Clark headed for his room.
“Leave your door open, Larry,” Kronisch said flatly. “See you in 30.”
That evening, Kronisch and Thorn lace Clark’s Martini olives with LSD. They inject him with sodium amytal, a truth serum. Kronisch interrogates Clark.
“Listen to me, Lawrence Clark. I want you to answer some questions. Have you told Steven Jeffrey why you need to leave the Central Intelligence Agency?”
Clark blinked. “Yes.”
“You said to Steven, ‘when the chickens arrive at the henhouse, be sure to check your six’. What does that mean?”
“Stay alert. Make sure no one’s following you,” Clark whispered.
“What signal tells the chickens to go to roost?”
“When I give my report to the newspapers and Congress disclosing the violation of human rights perpetrated by the CIA.”
“Where is your report?”
Clark didn’t answer. He was unconscious. Kronisch prepared a second dose of sodium amytal, and injected Clark. In a matter of minutes, Clark’s eyes blinked open, staring at Kronisch.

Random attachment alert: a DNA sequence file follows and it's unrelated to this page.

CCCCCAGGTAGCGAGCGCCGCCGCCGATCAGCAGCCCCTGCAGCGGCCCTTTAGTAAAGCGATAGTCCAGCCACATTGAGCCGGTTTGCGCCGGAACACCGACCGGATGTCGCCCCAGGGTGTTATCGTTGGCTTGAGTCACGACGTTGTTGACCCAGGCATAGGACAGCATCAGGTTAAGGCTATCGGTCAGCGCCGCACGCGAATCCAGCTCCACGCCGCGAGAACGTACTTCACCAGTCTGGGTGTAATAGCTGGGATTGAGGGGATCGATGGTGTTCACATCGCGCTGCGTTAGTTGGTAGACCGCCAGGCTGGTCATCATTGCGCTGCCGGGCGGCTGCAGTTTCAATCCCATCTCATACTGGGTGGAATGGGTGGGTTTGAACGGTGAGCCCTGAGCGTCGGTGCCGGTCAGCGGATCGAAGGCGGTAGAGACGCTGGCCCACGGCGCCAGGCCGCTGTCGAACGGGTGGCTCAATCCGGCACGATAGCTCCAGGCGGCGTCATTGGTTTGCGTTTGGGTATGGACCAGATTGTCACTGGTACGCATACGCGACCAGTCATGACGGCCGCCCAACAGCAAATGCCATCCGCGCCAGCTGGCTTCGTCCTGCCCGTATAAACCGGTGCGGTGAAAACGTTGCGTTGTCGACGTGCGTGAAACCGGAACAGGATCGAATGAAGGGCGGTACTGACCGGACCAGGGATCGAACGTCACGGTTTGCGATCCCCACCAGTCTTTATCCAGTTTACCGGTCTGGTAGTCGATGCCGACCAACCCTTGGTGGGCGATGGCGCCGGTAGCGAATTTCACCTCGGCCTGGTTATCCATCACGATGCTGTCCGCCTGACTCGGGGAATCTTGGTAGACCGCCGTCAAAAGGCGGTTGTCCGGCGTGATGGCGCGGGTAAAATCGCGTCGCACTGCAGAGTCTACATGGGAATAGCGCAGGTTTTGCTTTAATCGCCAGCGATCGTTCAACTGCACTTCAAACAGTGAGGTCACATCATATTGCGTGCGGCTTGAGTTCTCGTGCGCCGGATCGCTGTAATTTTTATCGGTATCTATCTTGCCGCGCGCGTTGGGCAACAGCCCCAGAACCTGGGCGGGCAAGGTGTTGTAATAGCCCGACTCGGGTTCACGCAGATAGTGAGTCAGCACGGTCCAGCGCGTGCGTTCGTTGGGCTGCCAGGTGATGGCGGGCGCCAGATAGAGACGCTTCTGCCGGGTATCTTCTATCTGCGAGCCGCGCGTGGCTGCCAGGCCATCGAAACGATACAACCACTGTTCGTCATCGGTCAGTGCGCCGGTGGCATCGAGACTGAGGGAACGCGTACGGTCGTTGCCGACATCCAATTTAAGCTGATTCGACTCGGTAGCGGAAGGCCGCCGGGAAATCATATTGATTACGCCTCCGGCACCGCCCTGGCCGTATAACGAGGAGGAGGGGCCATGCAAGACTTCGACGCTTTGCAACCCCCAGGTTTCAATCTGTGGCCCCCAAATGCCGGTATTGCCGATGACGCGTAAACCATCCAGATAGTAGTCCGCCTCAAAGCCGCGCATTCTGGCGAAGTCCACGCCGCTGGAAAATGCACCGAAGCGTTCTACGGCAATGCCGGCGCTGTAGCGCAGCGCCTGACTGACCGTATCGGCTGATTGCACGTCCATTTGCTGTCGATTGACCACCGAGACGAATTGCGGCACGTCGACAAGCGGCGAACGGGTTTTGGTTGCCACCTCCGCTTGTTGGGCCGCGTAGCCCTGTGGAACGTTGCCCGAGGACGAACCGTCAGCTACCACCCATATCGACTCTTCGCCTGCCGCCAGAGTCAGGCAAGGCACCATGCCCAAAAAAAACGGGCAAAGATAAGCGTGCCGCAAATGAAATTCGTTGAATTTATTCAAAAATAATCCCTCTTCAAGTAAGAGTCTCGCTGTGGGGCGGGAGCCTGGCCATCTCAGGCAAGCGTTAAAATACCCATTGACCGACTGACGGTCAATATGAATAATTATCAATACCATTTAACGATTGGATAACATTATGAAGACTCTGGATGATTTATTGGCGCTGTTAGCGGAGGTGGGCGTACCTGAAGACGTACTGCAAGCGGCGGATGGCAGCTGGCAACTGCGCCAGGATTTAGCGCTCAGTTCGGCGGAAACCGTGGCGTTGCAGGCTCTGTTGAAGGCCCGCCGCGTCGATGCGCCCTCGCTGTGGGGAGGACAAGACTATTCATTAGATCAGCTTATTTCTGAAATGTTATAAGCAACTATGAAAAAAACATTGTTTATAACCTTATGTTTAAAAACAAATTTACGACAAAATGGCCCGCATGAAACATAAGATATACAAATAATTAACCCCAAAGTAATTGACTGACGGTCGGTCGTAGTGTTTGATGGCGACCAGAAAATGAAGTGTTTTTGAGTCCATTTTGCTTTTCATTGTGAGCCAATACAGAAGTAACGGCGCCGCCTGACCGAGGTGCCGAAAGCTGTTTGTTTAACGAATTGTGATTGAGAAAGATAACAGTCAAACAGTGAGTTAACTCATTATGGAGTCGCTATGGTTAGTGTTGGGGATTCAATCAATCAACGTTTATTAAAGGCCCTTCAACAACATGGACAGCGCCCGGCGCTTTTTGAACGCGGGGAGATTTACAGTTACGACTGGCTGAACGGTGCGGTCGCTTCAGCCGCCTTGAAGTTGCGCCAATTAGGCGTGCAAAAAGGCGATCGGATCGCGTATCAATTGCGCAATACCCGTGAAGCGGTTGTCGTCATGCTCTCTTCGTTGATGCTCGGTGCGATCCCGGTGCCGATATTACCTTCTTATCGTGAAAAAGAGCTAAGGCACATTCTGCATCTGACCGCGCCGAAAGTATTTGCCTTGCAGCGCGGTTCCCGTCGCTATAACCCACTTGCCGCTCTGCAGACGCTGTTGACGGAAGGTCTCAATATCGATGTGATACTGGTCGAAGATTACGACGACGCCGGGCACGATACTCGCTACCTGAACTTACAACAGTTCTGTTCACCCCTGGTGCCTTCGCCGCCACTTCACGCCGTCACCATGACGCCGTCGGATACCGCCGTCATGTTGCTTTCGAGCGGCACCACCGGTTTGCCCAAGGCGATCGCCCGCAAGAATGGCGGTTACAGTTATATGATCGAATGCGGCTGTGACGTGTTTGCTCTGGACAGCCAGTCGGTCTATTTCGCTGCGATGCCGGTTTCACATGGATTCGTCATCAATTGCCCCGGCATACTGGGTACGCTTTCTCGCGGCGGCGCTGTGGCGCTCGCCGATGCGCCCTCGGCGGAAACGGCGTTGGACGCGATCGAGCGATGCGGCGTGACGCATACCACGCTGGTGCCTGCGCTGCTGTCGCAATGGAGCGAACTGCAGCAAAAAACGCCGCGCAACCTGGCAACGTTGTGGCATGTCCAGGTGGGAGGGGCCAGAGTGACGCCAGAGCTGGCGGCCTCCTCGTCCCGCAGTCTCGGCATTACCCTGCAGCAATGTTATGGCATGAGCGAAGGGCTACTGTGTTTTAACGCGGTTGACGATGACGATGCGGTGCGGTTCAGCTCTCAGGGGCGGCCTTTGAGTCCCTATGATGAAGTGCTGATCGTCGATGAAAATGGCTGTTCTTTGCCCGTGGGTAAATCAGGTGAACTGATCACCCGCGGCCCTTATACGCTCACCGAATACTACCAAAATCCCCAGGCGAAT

“Larry, you trust me. Tell me the name of the book, Larry.”
“Don’t know the name.”
“What’s the title of the book?”
Kronisch looked at Thorn. “He’s unable to lie under amytal,” he whispered. “He doesn’t know the name of the book.”
“Larry, you can trust me. Tell me the name of the library.”
Stan Kronisch, still holding the hypodermic syringe, walked to the window. He looked out for a few seconds. He spun around. “Jeffrey has the report.” He laid the syringe on the coffee table and picked up the phone. When he had a connection on an outside line, Kronisch uttered a three-word code, then said, “Steven Jeffrey needs your special attention to keep the chickens outside the henhouse. Now. Hotel Nevin, Sewickley, PA, or Passavant College, Green Hill, PA.” Kronisch hung up the receiver.
“What about Clark?” Thorn asked.
“I’m done with him. Get him out of here. You and Vic take him to the elevator. I’ll pack up his other stuff.”
When Thorn and Eggers returned, Kronisch punched a key for an outside line and dialed a memorized number.
A man’s voice said, “Yes?”
“Well, he’s gone.”
“That’s too bad. Sorry to hear it.”
They hung up simultaneously.